As an undergraduate, I was fascinated by historical ecology and evolutionary biology. Inspired by Dr. Charles Remington, I developed a long-term interest in species, speciation, and secondary contact, especially the problem of whether populations merge or separate upon meeting. I completed a senior research project that was a simple molecular phylogeny of major insect orders.
As one of Richard D. Alexander’s students, I developed my interests in speciation, reproductive isolation, and mate choice. I studied both syrphid flies (genus Arctophila) and periodical cicadas (genus Magicicada). I worked as a curatorial assistant in the Insect division of the University of Michigan Museum of Zoology, and I participated in many of the active and engaging discussion groups in the Museum.
As a postdoctoral researcher, under Dr. Chris Simon, I further developed the molecular biology skills I first used as an undergraduate. I studied gene flow in a periodical cicada contact zone, the genetics of periodical cicada life cycle switching, and paternal leakage. I also contributed to ongoing systematic projects in the Simon Lab, and I collected cicadas in North America, New Zealand, and Australia.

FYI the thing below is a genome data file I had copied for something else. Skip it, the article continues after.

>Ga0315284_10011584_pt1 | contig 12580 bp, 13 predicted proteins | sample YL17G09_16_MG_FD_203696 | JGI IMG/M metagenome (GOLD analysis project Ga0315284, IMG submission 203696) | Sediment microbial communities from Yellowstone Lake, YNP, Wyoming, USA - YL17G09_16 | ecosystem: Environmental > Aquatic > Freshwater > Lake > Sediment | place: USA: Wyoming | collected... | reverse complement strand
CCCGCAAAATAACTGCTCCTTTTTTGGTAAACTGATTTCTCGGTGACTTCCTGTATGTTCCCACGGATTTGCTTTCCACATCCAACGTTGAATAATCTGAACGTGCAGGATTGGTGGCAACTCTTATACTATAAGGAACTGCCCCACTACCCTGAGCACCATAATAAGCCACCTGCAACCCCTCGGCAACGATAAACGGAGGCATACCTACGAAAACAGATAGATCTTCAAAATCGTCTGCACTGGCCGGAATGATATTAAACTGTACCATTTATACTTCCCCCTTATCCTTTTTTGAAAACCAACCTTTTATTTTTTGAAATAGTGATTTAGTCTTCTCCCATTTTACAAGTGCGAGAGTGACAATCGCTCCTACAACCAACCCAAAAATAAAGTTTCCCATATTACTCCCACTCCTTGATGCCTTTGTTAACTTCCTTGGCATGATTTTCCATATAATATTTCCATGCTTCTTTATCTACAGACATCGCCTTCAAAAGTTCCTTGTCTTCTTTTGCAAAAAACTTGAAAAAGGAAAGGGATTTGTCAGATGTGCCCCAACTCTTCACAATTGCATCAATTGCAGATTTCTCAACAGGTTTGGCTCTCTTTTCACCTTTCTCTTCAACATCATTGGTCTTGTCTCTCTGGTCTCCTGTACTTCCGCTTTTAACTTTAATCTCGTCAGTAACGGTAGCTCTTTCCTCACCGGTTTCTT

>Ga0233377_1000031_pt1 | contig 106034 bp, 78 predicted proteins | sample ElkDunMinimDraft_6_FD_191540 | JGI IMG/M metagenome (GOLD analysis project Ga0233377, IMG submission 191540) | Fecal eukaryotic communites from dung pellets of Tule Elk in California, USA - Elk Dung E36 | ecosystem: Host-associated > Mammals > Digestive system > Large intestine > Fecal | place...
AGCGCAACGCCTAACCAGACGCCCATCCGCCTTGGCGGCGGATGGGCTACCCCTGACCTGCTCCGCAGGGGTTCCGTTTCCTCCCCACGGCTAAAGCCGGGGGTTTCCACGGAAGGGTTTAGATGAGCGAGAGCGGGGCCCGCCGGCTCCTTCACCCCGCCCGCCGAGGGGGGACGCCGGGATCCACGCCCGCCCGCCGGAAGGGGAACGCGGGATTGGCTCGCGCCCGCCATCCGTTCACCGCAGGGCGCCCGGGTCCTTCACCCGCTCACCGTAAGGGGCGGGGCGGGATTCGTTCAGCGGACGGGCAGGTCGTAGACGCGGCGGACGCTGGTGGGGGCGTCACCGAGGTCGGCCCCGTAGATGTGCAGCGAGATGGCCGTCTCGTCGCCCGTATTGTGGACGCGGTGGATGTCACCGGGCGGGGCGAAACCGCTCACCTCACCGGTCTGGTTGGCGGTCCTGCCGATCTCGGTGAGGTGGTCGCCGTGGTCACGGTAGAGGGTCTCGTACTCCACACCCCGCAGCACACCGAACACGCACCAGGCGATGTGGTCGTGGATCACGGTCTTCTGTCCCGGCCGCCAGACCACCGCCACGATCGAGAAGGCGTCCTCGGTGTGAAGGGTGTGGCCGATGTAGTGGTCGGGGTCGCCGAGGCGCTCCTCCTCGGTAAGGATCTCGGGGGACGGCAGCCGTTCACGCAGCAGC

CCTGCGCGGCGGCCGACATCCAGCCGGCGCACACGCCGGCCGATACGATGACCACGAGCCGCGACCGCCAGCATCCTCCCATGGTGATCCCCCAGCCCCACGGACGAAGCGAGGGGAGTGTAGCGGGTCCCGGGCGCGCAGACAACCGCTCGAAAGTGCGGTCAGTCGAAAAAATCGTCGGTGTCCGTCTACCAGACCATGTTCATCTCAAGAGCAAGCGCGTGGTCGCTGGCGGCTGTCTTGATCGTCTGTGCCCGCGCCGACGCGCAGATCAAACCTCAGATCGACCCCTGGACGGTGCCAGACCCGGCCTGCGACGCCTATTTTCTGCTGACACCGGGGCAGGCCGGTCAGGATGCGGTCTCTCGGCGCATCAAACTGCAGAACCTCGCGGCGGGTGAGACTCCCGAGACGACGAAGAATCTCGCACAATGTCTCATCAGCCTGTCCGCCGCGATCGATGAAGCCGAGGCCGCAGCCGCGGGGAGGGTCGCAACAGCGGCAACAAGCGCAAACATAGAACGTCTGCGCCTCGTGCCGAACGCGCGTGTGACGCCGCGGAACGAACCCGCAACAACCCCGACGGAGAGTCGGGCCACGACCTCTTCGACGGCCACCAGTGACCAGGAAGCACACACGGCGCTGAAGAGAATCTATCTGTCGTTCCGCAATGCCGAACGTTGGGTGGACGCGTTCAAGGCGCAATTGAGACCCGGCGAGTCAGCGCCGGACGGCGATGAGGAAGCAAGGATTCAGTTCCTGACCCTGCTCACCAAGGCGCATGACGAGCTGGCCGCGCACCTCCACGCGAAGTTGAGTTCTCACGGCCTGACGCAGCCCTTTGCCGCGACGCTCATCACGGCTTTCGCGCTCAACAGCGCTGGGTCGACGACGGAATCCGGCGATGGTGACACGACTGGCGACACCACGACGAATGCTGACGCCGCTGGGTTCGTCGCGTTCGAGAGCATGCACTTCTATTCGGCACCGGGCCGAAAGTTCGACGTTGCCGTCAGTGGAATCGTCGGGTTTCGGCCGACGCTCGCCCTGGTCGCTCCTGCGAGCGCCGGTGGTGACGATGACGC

After finishing my postdoctoral research, I taught at the University of Connecticut, Yale University, Wesleyan University, The Ohio State University, and the University of Rhode Island. I taught introductory courses, writing courses, and a variety of different ecology and evolution courses. I’ve also been experimenting with online and interactive teaching technologies.
For several years, I’ve been working on mapping species boundaries and using species distribution models to understand biogeography. The Periodical Cicada Mapping Project is the homepage for this project.